CAMBRIDGE, Mass. (June 21, 2004) Scientists know a great deal about how tumors originate and develop, but relatively little about how cancer manages to metastasize and invade distant tissues and organs. Now, a team of researchers led by Whitehead Member Robert Weinberg has discovered that tumors spread by reactivating and commandeering a "sleeper" protein that should have been shut off permanently in early embryo development.
"As a result, cancer cells acquire in one fell swoop many of the abilities they need to execute the complex stages of metastasis," says Weinberg, who also is a professor of biology at MIT.
Metastasis is a highly inefficient, multi-step process that requires cancer cells to jump through many hoops. The cells first must invade a nearby tissue, then make their way into the blood or lymphatic vessels. Next they must migrate through the bloodstream to a distant site, exit the bloodstream, and establish new colonies. The entire operation involves so many steps that it raises an obvious question: How do cancer cells cobble these behaviors together and acquire the ability to do all this? According to the new study, they don't. Rather, they hijack an existing cellular process and use it to disperse throughout the body.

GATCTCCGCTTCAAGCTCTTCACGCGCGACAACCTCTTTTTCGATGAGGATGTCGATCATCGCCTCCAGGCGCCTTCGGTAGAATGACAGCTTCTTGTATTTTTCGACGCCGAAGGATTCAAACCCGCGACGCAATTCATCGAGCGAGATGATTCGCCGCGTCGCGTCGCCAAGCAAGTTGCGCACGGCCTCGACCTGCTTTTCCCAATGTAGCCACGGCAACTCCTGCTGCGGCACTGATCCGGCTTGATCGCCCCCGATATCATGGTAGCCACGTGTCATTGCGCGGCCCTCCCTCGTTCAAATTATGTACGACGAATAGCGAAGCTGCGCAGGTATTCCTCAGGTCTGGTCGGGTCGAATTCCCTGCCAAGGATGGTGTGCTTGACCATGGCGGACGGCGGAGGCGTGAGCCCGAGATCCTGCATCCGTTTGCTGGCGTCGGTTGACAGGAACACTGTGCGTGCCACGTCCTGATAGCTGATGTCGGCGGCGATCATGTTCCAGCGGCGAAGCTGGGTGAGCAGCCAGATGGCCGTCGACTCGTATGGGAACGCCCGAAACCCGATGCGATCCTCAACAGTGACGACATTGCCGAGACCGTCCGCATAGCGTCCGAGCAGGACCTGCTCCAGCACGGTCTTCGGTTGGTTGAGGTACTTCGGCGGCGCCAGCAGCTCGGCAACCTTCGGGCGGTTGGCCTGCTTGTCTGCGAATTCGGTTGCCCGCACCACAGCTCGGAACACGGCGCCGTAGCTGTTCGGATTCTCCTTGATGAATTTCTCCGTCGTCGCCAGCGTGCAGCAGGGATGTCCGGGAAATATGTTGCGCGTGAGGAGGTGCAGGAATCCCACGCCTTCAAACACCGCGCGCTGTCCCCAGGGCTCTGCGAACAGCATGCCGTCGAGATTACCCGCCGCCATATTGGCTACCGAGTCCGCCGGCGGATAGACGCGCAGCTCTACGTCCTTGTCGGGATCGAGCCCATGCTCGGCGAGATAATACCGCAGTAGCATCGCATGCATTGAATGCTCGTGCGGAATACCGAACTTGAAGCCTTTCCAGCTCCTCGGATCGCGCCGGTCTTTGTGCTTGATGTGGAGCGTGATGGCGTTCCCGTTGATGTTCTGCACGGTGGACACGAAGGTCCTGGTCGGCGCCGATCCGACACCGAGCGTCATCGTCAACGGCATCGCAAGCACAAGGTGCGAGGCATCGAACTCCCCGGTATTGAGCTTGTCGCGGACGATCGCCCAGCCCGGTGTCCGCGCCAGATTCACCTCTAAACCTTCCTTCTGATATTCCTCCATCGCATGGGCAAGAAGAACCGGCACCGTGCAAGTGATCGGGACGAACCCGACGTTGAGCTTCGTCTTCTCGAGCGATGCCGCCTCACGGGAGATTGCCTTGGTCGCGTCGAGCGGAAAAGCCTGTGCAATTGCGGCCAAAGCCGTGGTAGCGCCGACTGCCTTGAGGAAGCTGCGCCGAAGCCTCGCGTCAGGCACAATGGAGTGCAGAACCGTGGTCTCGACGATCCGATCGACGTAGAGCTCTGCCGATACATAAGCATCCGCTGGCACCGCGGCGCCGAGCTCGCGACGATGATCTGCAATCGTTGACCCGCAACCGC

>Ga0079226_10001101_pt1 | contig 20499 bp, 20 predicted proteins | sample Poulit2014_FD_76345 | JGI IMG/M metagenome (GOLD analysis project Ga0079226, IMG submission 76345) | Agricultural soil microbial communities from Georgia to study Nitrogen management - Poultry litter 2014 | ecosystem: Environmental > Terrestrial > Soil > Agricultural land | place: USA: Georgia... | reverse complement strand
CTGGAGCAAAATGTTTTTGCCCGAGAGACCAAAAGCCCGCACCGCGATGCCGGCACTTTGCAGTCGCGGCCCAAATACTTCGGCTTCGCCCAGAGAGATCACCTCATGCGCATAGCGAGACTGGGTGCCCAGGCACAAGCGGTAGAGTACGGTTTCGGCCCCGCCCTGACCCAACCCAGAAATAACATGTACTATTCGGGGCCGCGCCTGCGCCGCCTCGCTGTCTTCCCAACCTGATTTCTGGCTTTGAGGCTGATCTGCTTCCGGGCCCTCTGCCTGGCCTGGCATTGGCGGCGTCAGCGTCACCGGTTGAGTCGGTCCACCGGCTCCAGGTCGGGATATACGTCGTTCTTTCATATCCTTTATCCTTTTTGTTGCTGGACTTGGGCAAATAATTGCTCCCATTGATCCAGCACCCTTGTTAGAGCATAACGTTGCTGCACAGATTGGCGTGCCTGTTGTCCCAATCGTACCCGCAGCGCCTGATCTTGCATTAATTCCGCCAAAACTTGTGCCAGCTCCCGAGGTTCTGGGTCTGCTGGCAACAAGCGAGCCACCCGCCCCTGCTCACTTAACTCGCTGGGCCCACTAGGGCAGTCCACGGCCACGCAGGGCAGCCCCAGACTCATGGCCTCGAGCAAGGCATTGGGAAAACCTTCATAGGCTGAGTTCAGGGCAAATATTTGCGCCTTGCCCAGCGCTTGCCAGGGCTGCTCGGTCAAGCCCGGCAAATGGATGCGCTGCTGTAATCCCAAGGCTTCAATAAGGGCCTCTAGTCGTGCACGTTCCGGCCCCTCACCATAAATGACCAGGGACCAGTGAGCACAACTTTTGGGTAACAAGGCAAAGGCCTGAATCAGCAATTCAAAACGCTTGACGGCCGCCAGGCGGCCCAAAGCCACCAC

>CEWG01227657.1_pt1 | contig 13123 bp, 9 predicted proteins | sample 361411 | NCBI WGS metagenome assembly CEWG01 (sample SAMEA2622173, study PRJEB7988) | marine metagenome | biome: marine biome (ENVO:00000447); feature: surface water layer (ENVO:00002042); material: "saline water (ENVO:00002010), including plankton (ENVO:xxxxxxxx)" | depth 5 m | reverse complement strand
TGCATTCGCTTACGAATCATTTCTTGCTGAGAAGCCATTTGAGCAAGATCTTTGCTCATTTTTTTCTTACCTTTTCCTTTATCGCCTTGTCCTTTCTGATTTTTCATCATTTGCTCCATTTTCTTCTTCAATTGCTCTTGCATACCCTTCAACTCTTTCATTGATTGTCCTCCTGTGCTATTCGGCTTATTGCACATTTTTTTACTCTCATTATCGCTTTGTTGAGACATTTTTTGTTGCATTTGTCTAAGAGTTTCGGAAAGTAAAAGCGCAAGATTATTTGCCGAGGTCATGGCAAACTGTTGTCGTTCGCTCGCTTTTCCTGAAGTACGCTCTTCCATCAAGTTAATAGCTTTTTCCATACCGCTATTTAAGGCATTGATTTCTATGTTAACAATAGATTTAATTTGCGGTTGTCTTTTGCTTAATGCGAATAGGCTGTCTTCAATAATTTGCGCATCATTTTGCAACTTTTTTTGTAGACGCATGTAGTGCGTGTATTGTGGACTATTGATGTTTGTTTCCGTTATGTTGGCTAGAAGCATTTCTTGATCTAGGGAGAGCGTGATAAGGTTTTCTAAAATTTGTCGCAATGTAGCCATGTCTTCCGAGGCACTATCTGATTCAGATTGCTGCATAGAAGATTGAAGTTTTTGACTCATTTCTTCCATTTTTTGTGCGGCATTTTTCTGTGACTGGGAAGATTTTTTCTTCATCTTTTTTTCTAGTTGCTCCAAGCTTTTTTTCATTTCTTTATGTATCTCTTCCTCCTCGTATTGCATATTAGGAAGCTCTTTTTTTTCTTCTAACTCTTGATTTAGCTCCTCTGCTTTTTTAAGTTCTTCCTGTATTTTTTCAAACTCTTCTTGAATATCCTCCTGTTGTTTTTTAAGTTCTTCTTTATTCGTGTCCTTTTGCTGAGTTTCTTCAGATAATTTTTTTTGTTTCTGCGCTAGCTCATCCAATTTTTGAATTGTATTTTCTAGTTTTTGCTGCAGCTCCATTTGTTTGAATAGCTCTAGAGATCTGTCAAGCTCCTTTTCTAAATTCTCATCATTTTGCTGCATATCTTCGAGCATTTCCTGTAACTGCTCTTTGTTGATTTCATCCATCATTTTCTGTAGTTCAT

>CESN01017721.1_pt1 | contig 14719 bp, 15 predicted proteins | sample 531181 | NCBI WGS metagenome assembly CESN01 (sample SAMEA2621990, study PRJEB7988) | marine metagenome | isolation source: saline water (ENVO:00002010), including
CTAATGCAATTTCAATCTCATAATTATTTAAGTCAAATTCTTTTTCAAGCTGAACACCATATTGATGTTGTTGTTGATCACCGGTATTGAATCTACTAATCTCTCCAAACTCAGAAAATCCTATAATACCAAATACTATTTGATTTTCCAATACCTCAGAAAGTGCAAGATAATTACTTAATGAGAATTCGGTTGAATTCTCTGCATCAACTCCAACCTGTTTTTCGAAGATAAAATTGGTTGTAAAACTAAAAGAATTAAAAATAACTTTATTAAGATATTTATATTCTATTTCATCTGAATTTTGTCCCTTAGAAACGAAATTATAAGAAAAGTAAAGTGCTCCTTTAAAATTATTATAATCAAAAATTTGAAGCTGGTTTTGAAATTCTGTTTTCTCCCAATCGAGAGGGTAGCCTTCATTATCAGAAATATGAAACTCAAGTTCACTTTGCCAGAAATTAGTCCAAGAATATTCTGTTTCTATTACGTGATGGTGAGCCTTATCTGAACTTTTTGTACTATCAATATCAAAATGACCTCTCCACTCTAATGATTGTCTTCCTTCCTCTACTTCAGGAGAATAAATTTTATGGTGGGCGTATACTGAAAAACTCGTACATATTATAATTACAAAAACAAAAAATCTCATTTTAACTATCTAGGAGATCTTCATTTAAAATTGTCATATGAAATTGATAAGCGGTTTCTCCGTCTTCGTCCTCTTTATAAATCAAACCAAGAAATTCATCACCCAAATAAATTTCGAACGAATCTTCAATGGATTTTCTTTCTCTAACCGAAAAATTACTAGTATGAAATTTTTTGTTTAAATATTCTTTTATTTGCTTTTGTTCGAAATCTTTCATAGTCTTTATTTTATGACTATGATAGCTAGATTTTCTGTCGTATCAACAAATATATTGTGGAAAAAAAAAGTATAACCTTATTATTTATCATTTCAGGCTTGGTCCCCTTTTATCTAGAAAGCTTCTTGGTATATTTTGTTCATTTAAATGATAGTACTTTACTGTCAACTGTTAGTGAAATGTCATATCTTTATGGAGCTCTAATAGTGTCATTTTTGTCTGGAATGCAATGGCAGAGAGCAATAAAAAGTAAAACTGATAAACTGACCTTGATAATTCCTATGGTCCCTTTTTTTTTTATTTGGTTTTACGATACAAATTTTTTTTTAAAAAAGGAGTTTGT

Reporting in the June 25 issue of the journal Cell, the research team headed by Weinberg describes how a breast carcinoma in mice misappropriates a protein called Twist. Twist is a gene regulator, meaning that it tells genes when to turn on and when to turn off. But Twist is mainly active in early embryonic development, where it enables cells to move from one part of an embryo to another and allocate these cells into different tissues. As an embryo develops, Twist's functions no longer are necessary, and it soon becomes dormant in most tissues throughout the rest of an organism's life.
Through a process that still is somewhat unclear to researchers, tumor cells reacPage: 1 2 3 Related biology news :1
Contact: David Cameron
Whitehead Institute for Biomedical Research
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